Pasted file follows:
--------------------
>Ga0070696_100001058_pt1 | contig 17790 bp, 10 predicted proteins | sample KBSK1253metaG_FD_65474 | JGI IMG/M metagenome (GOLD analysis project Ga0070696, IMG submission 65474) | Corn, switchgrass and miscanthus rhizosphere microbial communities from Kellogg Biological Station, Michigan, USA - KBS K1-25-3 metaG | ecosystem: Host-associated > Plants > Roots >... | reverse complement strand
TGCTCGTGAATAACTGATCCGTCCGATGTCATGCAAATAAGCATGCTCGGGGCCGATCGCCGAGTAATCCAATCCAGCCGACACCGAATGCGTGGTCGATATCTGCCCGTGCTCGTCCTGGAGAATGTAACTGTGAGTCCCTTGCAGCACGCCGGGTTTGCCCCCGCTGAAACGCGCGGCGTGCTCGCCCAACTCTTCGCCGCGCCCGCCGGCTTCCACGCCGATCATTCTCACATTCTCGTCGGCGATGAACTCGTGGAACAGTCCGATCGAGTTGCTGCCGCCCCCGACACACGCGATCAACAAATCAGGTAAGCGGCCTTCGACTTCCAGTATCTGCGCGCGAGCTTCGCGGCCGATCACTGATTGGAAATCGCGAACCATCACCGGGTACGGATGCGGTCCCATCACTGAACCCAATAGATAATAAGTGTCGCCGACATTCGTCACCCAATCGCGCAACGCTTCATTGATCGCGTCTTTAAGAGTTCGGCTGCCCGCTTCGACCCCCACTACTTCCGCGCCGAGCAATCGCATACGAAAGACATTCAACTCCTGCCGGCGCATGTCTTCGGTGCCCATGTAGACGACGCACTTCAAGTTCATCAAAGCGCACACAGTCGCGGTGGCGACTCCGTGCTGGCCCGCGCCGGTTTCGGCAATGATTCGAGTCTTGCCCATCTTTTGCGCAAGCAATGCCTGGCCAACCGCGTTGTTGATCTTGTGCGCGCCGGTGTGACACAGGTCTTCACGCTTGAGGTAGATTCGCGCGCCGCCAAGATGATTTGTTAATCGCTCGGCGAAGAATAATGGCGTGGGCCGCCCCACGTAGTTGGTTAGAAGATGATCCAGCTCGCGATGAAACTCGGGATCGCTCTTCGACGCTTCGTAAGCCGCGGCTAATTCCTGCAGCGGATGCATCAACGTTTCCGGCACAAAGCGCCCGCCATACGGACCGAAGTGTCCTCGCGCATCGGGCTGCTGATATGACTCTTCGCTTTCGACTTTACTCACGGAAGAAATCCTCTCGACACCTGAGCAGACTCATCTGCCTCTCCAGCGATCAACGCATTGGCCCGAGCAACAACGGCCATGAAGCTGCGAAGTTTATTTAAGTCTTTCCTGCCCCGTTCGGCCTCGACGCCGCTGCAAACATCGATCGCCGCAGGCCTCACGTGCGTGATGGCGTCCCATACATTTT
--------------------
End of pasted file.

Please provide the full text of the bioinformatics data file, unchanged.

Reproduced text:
>Ga0070696_100001058_pt1 | contig 17790 bp, 10 predicted proteins | sample KBSK1253metaG_FD_65474 | JGI IMG/M metagenome (GOLD analysis project Ga0070696, IMG submission 65474) | Corn, switchgrass and miscanthus rhizosphere microbial communities from Kellogg Biological Station, Michigan, USA - KBS K1-25-3 metaG | ecosystem: Host-associated > Plants > Roots >... | reverse complement strand
TGCTCGTGAATAACTGATCCGTCCGATGTCATGCAAATAAGCATGCTCGGGGCCGATCGCCGAGTAATCCAATCCAGCCGACACCGAATGCGTGGTCGATATCTGCCCGTGCTCGTCCTGGAGAATGTAACTGTGAGTCCCTTGCAGCACGCCGGGTTTGCCCCCGCTGAAACGCGCGGCGTGCTCGCCCAACTCTTCGCCGCGCCCGCCGGCTTCCACGCCGATCATTCTCACATTCTCGTCGGCGATGAACTCGTGGAACAGTCCGATCGAGTTGCTGCCGCCCCCGACACACGCGATCAACAAATCAGGTAAGCGGCCTTCGACTTCCAGTATCTGCGCGCGAGCTTCGCGGCCGATCACTGATTGGAAATCGCGAACCATCACCGGGTACGGATGCGGTCCCATCACTGAACCCAATAGATAATAAGTGTCGCCGACATTCGTCACCCAATCGCGCAACGCTTCATTGATCGCGTCTTTAAGAGTTCGGCTGCCCGCTTCGACCCCCACTACTTCCGCGCCGAGCAATCGCATACGAAAGACATTCAACTCCTGCCGGCGCATGTCTTCGGTGCCCATGTAGACGACGCACTTCAAGTTCATCAAAGCGCACACAGTCGCGGTGGCGACTCCGTGCTGGCCCGCGCCGGTTTCGGCAATGATTCGAGTCTTGCCCATCTTTTGCGCAAGCAATGCCTGGCCAACCGCGTTGTTGATCTTGTGCGCGCCGGTGTGACACAGGTCTTCACGCTTGAGGTAGATTCGCGCGCCGCCAAGATGATTTGTTAATCGCTCGGCGAAGAATAATGGCGTGGGCCGCCCCACGTAGTTGGTTAGAAGATGATCCAGCTCGCGATGAAACTCGGGATCGCTCTTCGACGCTTCGTAAGCCGCGGCTAATTCCTGCAGCGGATGCATCAACGTTTCCGGCACAAAGCGCCCGCCATACGGACCGAAGTGTCCTCGCGCATCGGGCTGCTGATATGACTCTTCGCTTTCGACTTTACTCACGGAAGAAATCCTCTCGACACCTGAGCAGACTCATCTGCCTCTCCAGCGATCAACGCATTGGCCCGAGCAACAACGGCCATGAAGCTGCGAAGTTTATTTAAGTCTTTCCTGCCCCGTTCGGCCTCGACGCCGCTGCAAACATCGATCGCCGCAGGCCTCACGTGCGTGATGGCGTCCCATACATTTT